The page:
Then he led her towards his dashing car and they sped off towards his house. As the car sped by, she enthusiastically watched the many sights of this country she had grown to love—the teeming cars, the endless streams of people and the noise. This place was alive! Not London, which was lifeless and devoid of any fun. She looked at Nelson, her beloved, so handsome, so virile, he was every woman’s dream man—and he was hers. What a life.
As for Nelson, his mind was filled with joy that was inexplicable. Just let them see his wife, he thought, their jaws will drop on the floor. But firstly, he needed to show her to his mother, who, strangely, had grown excited about his upcoming marriage; after her initial outburst, she had thrown herself fully into planning and organizing a lot of things for him. She had even convinced his siblings on his behalf. Things indeed were looking good.
When they reached his house, as his mother saw Sam, she let out a whoop of joy that, at first, startled Sam, but when she saw that she was happy, Sam hurriedly went into his mother’s arms and enveloped her in a warm hug. He did the introductions and they went in to freshen up.
The days flew by, and everything happened in a haze. She met with his siblings, who all seemed to welcome her, with his friends, who looked at her in awe like some goddess. Everywhere she went, she was the cynosure of all eyes, and people seemed to wonder—how did she fall in love with him to the extent of wanting to marry him?
As she lay on the bed inside her warm, cozy room, all she thought was that she was so tantalizingly close to having her revenge. It was too tempting to finish everything now. But with great pains, she restrained herself. No, this isn’t how it should end. She must wait.
She had seen how happy he was with his bride-to-be; she made him happy, she observed. Very soon, both of them would know unthinkable sorrow that would make them suffer, truly suffer.
She closed her eyes, and as she drifted off to sleep, her last thoughts were—the wedding bells have just sounded, so did the bells of vengeance.
“Do you, Nelson Godson, take this woman to be your lawfully wedded wife…” As the minister said the words of the vow, Nelson’s mind was in the land of ecstasy. It was truly happening—they were really getting married. When he said his “I do,” he felt that his heart would burst out in joy. Love was indeed a beautiful thing. And when she said her own vows, he watched as those beautiful words rolled from her sensuous lips and he smiled. Tonight, they would consummate the best marriage of the month, by anyone’s standards.
The rest of the events went by in a blur and when, finally, they left for their hotel room, for the start of their honeymoon, Nelson thought the car wouldn’t go fast enough. He thought about telling the driver to drive faster, but didn’t want to sound impatient.
As for Samantha, her life was just perfect. Well, except that her father wasn’t able to make it. He had some last minute business meeting to attend to, but he had promised to make it up to her and her husband once they come over to London. She took Nelson’s arm and rested her head on his shoulder. She knew that he couldn’t wait to make love to her—she was as impatient as he; all she thought of was how she was going to make him understand what he truly meant to her.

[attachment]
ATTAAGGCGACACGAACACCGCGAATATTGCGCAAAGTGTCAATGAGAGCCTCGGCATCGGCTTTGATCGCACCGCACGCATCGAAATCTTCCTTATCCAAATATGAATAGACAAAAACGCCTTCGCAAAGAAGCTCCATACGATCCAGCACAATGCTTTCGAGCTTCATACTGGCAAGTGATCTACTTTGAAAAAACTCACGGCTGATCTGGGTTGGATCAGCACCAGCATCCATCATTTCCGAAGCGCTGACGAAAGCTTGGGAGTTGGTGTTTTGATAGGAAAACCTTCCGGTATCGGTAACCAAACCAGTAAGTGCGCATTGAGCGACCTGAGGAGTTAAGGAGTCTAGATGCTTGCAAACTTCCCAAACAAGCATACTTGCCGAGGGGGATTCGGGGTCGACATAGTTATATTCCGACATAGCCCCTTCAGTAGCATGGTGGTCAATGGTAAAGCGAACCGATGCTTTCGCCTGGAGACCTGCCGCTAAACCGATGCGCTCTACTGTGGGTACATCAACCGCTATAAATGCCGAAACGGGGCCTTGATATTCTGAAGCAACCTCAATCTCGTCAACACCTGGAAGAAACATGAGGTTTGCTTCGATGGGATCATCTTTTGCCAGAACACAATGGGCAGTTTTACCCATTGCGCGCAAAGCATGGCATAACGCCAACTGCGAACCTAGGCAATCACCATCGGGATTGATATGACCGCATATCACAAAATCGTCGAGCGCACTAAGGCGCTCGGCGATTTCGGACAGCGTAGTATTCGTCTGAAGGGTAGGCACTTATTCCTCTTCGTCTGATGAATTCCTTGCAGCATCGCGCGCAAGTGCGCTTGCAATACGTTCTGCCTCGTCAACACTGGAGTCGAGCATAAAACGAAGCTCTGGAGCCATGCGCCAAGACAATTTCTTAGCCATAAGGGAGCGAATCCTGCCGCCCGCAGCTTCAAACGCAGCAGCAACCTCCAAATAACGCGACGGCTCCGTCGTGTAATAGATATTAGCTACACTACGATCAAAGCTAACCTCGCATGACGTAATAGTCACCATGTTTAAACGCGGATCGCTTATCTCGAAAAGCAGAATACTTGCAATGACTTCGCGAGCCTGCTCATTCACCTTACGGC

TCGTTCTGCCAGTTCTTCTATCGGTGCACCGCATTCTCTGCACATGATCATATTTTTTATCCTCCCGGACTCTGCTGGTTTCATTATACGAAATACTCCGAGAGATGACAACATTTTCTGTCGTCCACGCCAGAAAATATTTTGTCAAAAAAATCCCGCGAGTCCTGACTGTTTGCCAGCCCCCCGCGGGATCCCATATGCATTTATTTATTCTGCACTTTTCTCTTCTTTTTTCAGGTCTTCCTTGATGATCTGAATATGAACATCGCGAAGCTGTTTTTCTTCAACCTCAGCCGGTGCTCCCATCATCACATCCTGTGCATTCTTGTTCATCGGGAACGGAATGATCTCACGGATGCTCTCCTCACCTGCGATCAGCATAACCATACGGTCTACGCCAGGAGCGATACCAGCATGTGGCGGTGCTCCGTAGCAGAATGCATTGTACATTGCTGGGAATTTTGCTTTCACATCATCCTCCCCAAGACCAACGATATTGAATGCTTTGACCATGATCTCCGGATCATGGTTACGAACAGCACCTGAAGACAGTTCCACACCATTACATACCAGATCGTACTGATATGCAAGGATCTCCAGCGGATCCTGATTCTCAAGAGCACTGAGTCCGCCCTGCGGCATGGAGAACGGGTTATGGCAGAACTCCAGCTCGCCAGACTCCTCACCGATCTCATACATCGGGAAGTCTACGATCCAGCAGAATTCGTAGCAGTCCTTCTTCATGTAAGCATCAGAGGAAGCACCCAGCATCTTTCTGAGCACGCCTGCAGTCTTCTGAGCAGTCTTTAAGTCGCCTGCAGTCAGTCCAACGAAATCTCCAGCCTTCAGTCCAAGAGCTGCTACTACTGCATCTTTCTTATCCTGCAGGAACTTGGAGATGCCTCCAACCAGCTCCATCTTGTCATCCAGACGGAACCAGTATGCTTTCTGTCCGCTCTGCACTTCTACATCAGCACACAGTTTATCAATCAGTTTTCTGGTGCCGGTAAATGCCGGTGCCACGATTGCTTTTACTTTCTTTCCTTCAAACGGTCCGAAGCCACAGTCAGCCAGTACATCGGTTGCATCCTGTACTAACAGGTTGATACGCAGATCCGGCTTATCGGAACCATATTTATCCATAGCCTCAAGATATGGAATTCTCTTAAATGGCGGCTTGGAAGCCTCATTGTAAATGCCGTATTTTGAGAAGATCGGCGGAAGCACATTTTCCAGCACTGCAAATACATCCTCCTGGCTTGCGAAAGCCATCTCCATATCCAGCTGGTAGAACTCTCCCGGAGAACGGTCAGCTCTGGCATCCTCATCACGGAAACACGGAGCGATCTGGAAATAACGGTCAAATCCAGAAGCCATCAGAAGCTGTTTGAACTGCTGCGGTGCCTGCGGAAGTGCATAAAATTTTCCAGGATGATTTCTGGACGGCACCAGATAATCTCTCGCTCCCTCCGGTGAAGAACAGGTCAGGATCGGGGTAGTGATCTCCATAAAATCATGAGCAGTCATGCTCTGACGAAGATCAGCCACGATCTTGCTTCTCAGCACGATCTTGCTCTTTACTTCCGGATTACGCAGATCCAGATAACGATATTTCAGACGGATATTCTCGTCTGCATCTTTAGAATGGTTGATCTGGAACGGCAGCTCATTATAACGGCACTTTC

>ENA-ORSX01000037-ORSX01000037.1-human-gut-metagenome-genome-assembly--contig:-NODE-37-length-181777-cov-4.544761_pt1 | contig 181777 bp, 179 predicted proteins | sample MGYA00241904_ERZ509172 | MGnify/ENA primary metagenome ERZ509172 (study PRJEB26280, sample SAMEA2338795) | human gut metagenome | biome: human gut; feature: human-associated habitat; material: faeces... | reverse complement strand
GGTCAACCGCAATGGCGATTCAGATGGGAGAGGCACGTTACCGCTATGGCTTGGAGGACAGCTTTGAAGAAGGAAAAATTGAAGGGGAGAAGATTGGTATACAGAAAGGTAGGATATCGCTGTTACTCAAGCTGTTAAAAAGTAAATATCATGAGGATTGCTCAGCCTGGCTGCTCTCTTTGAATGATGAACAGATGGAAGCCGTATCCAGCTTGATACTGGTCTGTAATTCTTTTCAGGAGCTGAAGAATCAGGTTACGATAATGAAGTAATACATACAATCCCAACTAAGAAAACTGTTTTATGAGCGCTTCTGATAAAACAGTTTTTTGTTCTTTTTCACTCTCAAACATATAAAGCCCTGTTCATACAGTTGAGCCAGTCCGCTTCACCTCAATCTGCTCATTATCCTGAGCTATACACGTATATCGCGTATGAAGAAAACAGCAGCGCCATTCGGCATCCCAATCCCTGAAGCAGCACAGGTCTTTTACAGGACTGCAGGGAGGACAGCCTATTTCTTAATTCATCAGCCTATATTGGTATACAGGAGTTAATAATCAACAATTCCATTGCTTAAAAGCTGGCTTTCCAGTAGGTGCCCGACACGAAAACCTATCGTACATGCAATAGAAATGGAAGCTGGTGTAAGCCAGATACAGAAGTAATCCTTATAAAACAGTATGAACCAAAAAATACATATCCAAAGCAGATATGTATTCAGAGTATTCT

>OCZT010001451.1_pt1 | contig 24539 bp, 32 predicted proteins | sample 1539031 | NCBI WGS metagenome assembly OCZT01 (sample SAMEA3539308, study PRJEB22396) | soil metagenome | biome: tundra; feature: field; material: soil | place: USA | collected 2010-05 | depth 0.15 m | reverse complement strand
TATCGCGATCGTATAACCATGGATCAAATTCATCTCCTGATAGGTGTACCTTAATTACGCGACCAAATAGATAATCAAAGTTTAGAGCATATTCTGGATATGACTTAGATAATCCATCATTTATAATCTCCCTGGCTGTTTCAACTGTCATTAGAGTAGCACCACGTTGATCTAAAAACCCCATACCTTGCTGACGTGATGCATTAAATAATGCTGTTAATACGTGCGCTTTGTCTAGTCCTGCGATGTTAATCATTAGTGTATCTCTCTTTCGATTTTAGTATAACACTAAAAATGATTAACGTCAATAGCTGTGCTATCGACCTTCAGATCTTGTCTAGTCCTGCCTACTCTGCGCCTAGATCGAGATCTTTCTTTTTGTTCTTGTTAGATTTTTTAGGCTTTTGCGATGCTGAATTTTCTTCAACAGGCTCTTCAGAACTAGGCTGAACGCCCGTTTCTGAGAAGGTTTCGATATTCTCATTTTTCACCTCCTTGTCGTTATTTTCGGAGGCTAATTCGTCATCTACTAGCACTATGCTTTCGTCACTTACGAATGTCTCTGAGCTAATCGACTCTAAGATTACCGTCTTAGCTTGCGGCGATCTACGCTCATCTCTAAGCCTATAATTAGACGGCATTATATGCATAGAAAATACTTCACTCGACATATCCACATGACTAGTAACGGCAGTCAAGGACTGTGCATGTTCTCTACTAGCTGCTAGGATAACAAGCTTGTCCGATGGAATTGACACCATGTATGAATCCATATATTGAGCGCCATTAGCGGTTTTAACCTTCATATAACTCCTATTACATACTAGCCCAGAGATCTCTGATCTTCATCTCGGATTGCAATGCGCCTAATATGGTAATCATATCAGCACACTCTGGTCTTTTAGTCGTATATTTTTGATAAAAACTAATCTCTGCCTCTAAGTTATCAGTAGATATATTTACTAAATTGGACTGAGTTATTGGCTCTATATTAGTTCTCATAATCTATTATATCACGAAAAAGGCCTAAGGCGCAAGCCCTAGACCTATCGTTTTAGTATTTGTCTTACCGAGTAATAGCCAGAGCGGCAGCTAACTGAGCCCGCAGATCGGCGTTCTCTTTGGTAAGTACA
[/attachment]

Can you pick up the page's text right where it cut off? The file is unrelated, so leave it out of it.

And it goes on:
She looked at him, and the repulsive bile of hate threatened to overwhelm her, but she managed to maintain her cool. He was sprawled on the king-sized bed and looked at her with hungry eyes, the eyes of a predator. But he wasn’t the predator, she thought, no, he was the prey, her prey.
She tied him to the post and with a promise of the most memorable blowjob, seductively removed her clothes. She licked her lips and watched as his eyes glazed over in naked lust. Vengeance is mine, let the pains begin.
As he lay there, tied to the four corners of the bed, Nelson was anticipating the greatest sex of his life. So it was with horror that he saw Sam coming back from the bathroom with a large butcher’s knife. She didn’t have the eyes of the same Sam he knew. No, these eyes were full of hatred and malice. Nelson knew that the knife was meant to inflict pain on him.
“Sam,” he called out to her, “Sam, what’s the meaning of this? Why are you with that knife?”
Instead of responding, she slashed the knife on his bare thighs. He yelped in pain, and as the blood gushed out, his vision blurred with anguish. Then she said amidst laughter:
“My name is not Sam—Samantha Pocket.” He gave her a horrified look and she reveled in it as she continued, “no, my real name is Lindsay Adams, the sister of Rosalind Adams. Do you remember her?”
Rosalind Adams? Of course he remembered her, Nelson thought. Oh God, no! She was the person he—
“Six years ago,” Sam/Lindsay resumed, “you were in Manchester. And you deceived her. You tricked her into falling in love with you. She gave you everything! She thought you were also in love with her. But no, you were after her money, after her father’s money. Which you took and absconded.
“When you left with the five million pounds, which was also partly our father’s money, he disowned her. Out of grief, she killed herself. Do you what you did! She was my sunshine! My only companion!
“It wasn’t easy to trace you from the records she had. And I resolved to get her revenge for her. So here I am, the ghost of your sins coming to take you to hell.”
With pain, Nelson pleaded, but he knew, oh he knew, that she would not listen. Her eyes were hardened. As he watched, she raised the knife and approached menacingly…
She raised the knife and came to him. As he pleaded and begged for the mercy he didn’t deserve, she stuck the knife into his throat and slashed it downwards. The spurt of blood onto her face brought joy to her. It is finished.
She went into the bathroom, took her bath and left, hours after she went in. As she headed to the airport in the cab, she smiled to herself and said to Rosalind, we got him babe, we got him.

Read Also ==>“Prince of an Unknown Land” — A Flash Fiction by Somtoochukwu Benedict Ezioha.